Interpretation of these verses by modern scholars has been varied. Verse 5:73 has been interpreted as a potential criticism of Syriac literature that references Jesus as "the third of three" and thus an attack on the view that Christ was divine. Some scholar suggest that verse 5:73 is a reference to the Collyridians, a small heretical group of Christians composed of women that venerated Mary above usual standards by other sects of Christianity. The existence of this group and their presence in Arabia in the Islamic period is not clear. Another interpretation is that this passage should be studied from a rhetorical perspective; so as not to be an error, but an intentional misrepresentation of the doctrine of the Trinity in order to demonstrate its absurdity from an Islamic perspective.
Judaism traditionally maintains a tradition of monotheism to the exclusion of the possibility of a Trinity. In Judaism, God is understood to be the absolute one, indivisible, and incomparable being who is the ultimate cause of all existence. The idea of God as a duality or trinity is heretical — it is even considered by some polytheistic.
- Very little of Arius' own writings have survived. We depend largely on quotations made by opponents which reflect what they thought he was saying. Furthermore, there was no single Arian party or agenda but rather various critics of the Nicene formula working from distinct perspectives.(see Williams, Rowan. Arius SPCK (2nd edn, 2001) p.95ff & pp.247ff)
- Augustine had poor knowledge of the Greek language, and no knowledge of Hebrew. So he trusted the LXX Septuagint, which differentiates between κύριοι[Gen 19:2] ('lords', vocative plural) andκύριε[Gen 19:18] ('lord', vocative singular), even if the Hebrew verbal form,נא-אדני (na-adoni), is exactly the same in both cases.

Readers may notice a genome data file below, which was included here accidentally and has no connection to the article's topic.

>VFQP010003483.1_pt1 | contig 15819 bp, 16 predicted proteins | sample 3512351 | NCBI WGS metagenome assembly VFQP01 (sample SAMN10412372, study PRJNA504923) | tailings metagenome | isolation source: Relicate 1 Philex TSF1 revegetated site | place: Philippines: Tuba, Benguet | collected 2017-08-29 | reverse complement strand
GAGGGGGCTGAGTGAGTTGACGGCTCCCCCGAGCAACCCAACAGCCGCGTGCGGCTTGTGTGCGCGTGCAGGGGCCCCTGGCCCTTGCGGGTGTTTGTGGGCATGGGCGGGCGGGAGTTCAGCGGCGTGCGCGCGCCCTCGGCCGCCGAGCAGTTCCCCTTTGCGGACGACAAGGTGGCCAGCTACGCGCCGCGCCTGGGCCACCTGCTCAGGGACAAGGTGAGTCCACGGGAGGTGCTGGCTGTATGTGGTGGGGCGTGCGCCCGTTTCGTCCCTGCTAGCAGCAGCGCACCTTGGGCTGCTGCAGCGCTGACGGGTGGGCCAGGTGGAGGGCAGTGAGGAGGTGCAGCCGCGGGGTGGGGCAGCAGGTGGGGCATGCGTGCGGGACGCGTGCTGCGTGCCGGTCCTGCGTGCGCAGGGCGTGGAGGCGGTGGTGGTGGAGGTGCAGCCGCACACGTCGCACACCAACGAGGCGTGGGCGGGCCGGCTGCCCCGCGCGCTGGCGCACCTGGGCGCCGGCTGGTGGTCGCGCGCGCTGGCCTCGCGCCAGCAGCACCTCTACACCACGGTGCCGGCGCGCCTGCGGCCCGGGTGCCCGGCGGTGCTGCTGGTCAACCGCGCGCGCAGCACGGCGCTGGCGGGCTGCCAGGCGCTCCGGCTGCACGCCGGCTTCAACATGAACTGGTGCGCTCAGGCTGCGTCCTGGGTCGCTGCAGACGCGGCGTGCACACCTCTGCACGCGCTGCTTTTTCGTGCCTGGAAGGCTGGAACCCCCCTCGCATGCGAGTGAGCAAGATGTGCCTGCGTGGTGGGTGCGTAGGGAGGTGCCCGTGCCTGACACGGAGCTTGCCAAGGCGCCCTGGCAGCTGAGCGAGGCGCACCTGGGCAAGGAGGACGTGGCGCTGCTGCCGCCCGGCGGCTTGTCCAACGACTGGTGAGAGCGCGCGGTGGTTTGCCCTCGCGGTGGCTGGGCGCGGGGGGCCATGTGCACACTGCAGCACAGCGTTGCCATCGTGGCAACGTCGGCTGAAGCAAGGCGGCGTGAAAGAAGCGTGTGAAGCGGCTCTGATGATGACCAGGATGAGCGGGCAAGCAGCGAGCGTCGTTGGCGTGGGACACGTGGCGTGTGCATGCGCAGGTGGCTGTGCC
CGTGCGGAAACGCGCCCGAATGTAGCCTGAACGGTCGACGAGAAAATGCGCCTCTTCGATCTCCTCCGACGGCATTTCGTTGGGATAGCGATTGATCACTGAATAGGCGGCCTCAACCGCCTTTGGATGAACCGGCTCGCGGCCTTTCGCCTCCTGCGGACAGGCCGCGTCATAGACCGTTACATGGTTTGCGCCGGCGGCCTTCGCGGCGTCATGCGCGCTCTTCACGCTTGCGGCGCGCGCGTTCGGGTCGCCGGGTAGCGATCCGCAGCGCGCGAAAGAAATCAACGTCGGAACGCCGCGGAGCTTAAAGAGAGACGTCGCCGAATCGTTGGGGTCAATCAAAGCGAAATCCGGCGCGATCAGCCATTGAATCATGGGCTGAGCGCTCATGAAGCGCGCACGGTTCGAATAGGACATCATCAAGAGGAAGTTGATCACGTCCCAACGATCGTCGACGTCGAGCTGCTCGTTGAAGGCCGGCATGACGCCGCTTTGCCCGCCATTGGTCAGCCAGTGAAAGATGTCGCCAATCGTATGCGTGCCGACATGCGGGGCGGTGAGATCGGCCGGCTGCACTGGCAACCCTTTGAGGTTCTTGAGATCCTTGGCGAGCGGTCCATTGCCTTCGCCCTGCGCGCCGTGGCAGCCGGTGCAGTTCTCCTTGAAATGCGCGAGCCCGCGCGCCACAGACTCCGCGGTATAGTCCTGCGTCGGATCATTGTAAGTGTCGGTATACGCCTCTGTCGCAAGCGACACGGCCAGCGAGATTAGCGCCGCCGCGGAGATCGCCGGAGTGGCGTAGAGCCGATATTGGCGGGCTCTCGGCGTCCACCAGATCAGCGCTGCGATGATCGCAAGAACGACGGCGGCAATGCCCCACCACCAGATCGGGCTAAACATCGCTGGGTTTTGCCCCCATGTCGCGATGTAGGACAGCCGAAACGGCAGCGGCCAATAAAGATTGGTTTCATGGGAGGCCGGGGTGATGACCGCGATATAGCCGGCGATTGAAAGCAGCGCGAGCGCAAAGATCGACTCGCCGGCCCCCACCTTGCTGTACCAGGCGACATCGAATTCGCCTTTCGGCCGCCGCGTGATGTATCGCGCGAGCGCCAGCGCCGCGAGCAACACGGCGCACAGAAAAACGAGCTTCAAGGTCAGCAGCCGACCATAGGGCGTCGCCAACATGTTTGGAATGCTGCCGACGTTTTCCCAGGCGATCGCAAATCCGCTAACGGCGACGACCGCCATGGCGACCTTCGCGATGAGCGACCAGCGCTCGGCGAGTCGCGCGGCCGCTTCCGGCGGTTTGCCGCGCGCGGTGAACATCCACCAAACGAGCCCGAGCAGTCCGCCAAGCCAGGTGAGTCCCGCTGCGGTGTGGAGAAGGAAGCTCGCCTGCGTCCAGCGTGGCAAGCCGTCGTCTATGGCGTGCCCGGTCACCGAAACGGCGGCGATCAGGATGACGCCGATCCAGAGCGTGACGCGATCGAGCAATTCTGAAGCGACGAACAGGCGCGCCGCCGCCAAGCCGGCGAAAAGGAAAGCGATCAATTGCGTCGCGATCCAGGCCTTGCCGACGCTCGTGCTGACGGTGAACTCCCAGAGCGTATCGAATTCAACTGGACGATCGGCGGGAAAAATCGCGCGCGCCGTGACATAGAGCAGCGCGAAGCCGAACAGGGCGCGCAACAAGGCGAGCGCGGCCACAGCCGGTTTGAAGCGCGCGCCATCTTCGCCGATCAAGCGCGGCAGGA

Endnotes and references
- "Definition of trinity in English". Oxford Dictionaries - English.
- The Family Bible Encyclopedia (1972). p. 3790.
- See Geddes, Leonard (1911). "Person". In Herbermann, Charles. Catholic Encyclopedia. New York: Robert Appleton.
- Definition of the Fourth Lateran Council quoted in Catechism of the Catholic Church §253. Latin: substantia, essentia seu natura divina (DS 804).
- "Frank Sheed, Theology and Sanity". Ignatiusinsight.com. Retrieved 3 November 2013.
- "Godhead". www.mormon.org. Retrieved 2017-01-15.
- Letter to the Ephesians 1, 7, 18, 19; Letter to Polycarp 3, 8; Letter to the Smyrnaeans 10; Letter to the Romans 6; Letter to the Magnesians 8
- "Lewis and Short: trinus". Perseus.tufts.edu. Retrieved 2 January 2012.
- Liddell & Scott, A Greek-English Lexicon. entry for Τριάς, retrieved 19 December 2006
- W.Fulton in the "Encyclopedia of Religion and Ethics"
- The Heavenly and Earthly Trinities on the site of the National Gallery in London.